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Microelectrode characterization of coral daytime interior pH and carbonate chemistry
Cai, W.-J.; Ma, Y.; Hopkinson, B.M.; Grottoli, A.G.; Warner, M.E.; Ding, Q.; Hu, X.; Yuan, X.; Schoepf, V.; Xu, H.; Han, C.; Melman, T.F.; Hoadley, K.D.; Pettay, D.T.; Matsui, Y.; Baumann, J.H.; Levas, S.; Ying, Y.; Wang, Y. (2016). Microelectrode characterization of coral daytime interior pH and carbonate chemistry. Nature Comm. 7(11144): 8 pp.
In: Nature Communications. Nature Publishing Group: London. ISSN 2041-1723, more
Peer reviewed article  

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Authors  Top 
  • Cai, W.-J.
  • Ma, Y.
  • Hopkinson, B.M.
  • Grottoli, A.G.
  • Warner, M.E.
  • Ding, Q.
  • Hu, X.
  • Yuan, X.
  • Schoepf, V.
  • Xu, H.
  • Han, C.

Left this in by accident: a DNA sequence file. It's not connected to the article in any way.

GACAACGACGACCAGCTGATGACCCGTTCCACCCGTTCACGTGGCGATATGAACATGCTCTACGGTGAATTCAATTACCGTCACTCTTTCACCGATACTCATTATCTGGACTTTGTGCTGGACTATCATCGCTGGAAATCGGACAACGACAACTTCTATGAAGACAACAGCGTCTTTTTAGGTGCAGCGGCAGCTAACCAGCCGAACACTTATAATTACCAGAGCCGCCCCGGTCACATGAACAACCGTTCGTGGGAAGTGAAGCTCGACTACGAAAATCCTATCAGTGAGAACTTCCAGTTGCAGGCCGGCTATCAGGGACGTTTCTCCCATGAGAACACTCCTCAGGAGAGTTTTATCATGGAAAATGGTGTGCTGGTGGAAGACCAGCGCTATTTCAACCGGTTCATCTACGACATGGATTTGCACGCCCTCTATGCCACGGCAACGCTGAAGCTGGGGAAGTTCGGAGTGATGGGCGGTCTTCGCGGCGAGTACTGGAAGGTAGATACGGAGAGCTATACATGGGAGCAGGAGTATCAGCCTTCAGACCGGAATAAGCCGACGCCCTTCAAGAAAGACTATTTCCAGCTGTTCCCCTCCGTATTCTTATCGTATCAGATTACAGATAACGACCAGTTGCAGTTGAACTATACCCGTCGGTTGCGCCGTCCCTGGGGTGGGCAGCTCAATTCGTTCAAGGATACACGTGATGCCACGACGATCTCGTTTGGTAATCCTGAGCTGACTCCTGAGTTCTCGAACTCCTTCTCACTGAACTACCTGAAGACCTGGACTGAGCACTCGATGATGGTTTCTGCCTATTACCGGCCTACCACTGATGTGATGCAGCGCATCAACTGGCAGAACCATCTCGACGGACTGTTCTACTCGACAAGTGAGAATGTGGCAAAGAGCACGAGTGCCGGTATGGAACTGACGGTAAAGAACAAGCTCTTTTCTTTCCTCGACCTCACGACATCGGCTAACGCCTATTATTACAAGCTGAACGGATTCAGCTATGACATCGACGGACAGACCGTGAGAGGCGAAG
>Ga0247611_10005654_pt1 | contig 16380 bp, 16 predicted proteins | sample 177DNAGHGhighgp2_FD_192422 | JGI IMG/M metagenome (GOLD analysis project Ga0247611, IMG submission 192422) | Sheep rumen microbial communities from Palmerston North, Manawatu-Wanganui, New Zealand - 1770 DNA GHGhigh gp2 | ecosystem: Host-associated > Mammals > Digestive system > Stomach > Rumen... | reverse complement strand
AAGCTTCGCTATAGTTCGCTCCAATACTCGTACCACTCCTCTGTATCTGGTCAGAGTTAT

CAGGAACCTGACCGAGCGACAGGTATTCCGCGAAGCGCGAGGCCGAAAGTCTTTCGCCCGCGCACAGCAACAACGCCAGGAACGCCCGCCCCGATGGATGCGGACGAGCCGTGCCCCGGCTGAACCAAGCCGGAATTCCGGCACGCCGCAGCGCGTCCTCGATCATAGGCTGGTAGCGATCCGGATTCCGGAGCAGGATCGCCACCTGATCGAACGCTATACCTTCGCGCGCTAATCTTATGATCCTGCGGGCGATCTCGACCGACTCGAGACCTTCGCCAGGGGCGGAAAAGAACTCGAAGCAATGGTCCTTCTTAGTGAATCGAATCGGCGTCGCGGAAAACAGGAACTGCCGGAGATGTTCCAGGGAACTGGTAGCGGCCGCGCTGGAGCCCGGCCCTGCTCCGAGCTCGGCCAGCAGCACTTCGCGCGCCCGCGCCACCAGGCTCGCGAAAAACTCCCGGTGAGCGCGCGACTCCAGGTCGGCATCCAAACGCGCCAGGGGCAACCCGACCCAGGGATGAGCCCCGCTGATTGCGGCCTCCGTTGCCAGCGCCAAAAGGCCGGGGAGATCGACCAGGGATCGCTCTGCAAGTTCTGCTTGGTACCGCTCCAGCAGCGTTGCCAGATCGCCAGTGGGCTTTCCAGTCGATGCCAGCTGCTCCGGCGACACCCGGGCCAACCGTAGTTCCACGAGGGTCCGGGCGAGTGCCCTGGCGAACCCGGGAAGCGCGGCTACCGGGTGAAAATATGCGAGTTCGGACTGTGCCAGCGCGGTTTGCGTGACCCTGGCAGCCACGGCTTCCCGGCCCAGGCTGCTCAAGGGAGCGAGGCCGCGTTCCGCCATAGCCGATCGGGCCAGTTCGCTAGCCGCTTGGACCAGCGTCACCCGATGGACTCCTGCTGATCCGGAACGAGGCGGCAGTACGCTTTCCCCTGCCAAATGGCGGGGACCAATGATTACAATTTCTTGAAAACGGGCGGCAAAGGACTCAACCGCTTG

• Melman, T.F.
  • Hoadley, K.D.
  • Pettay, D.T.
  • Matsui, Y.
  • Baumann, J.H.
  • Levas, S.
  • Ying, Y.
  • Wang, Y.

    Reliably predicting how coral calcification may respond to ocean acidification and warming depends on our understanding of coral calcification mechanisms. However, the concentration and speciation of dissolved inorganic carbon (DIC) inside corals remain unclear, as only pH has been measured while a necessary second parameter to constrain carbonate chemistry has been missing. Here we report the first carbonate ion concentration ([CO32-]) measurements together with pH inside corals during the light period. We observe sharp increases in [CO32-] and pH from the gastric cavity to the calcifying fluid, confirming the existence of a proton (H+) pumping mechanism. We also show that corals can achieve a high aragonite saturation state (Omega(arag)) in the calcifying fluid by elevating pH while at the same time keeping [DIC] low. Such a mechanism may require less H+-pumping and energy for upregulating pH compared with the high [DIC] scenario and thus may allow corals to be more resistant to climate change related stressors.

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